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Can you do shared ownership with a friend?
It’s possible to do shared ownership with a friend, but it’s important to seek legal and mortgage advice first.
To quickly recap, the shared ownership scheme lets you part buy / part rent a property. You’ll take out a mortgage for the share of the property that you own and pay rent to a housing association or developer on the rest.
A shared ownership mortgage tends to be more affordable than a standard mortgage, because you don’t have to take out a huge loan to bridge the gap between your deposit and the property’s price. It’s also possible to ‘staircase’ your way to full ownership over time by buying more shares in the property.
If you’re struggling to save a deposit for a shared ownership property or you can’t afford to pay the mortgage and rent on your own, you may decide to get a joint mortgage on a shared ownership property with a friend. Unfortunately, it won’t belong to just you two. You’ll still share it with a housing association or developer.
What are the pros and cons of buying a house with friends?
Get access to better mortgage rates by putting down a bigger deposit
Increase your mortgage affordability to afford a more expensive property
Build up equity in a home instead of paying rent to a landlord
Choose from a wider selection of lenders
Share the financial responsibility of buying a home
Your credit score could be negatively affected if one or more of the other buyers has struggled with debt in the past
You may have to pay a higher interest rate if any credit issues exist
If one buyer loses their job or is unwilling to pay their share, the other buyers will need to make up the shortfall
Entering such a big financial commitment with friends or siblings could cause arguments
If you or another a buyer decided to move out, it may take longer to leave the agreement than if you rented instead
Should you buy a house with a friend or sibling?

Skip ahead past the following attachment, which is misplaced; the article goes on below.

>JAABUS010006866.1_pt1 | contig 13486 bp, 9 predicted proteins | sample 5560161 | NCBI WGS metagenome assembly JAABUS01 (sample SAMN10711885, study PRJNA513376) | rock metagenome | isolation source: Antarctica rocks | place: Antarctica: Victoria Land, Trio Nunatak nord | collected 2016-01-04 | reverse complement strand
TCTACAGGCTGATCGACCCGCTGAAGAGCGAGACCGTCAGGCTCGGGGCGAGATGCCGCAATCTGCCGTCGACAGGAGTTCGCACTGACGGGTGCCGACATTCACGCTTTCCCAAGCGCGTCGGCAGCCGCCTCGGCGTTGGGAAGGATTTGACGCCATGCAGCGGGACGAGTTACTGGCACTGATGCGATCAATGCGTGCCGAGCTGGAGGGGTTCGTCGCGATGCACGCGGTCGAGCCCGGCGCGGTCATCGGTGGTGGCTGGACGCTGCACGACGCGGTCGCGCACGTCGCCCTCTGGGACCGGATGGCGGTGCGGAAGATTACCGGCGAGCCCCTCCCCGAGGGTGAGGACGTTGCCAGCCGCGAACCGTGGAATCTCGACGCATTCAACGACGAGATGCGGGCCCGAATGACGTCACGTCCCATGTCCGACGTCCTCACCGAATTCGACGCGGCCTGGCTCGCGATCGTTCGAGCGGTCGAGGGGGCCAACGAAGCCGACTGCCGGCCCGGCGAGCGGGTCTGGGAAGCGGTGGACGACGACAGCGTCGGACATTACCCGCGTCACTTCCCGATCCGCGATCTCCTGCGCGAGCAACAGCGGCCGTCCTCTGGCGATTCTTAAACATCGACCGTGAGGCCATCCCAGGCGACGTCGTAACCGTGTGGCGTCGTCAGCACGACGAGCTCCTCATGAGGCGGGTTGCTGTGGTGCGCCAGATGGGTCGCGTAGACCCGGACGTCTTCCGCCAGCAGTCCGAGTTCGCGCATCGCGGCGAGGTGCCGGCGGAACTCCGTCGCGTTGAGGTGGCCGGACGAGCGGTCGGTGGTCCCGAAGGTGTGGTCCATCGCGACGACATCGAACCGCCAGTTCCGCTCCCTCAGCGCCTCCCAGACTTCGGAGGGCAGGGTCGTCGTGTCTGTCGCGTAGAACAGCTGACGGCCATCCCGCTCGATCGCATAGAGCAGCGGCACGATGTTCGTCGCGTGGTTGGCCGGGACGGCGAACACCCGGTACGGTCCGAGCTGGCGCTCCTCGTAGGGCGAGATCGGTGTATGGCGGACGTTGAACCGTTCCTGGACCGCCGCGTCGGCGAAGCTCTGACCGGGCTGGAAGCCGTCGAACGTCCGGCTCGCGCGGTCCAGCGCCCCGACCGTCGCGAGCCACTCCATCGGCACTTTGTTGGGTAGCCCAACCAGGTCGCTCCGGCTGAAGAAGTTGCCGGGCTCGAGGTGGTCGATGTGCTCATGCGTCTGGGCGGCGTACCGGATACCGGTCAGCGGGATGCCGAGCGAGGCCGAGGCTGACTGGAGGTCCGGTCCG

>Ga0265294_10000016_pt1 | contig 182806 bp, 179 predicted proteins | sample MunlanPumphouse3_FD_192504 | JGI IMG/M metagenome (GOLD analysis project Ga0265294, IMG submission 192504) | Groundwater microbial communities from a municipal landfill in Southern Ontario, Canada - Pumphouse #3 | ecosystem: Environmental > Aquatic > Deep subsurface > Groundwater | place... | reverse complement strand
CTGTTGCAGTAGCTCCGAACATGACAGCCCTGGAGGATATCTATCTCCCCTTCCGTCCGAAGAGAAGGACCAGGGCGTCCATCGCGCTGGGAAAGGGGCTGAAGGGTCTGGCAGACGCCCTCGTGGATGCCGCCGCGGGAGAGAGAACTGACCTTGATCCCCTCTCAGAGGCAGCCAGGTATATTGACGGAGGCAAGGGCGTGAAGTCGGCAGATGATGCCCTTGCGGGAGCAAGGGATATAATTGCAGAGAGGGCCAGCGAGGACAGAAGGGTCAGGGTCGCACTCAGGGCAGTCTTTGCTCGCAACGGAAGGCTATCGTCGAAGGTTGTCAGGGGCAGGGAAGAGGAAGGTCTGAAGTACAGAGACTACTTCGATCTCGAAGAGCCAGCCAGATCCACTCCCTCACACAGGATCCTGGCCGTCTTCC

So, while it’s certainly possible to buy a house with a friend or sibling, should you?
This type of arrangement might seem like a no-brainer if you’re struggling to buy a home alone, but you need to be honest with yourself and the other buyers before making such a big commitment.
You’ll need to find a property that ticks everyone’s boxes, taking into account the property’s price, size, location, condition, and a number of other factors. Many couples struggle to find a house that they’re both happy with. It’s normal to have different expectations, priorities and standards. So imagine how much harder it can be to find a house that 3, 4 or even 5 friends are happy with!
However, buying a home together can be a great alternative to renting for years and years. You’ll be able to build up individual equity in a home you co-own as opposed to paying your landlord’s mortgage. Plus, your monthly mortgage payments could be cheaper than renting a similar house, meaning you have more disposable cash each month.
Whether you should buy a home with your friends or siblings depends on you and your individual circumstances. At Tembo, we can help you find the right solution for you. We have helped thousands of first time buyers and home movers boost their buying budgets through a range of specialist schemes. To find out what schemes you and your friends, or just you alone could be eligible for, create a free Tembo plan today.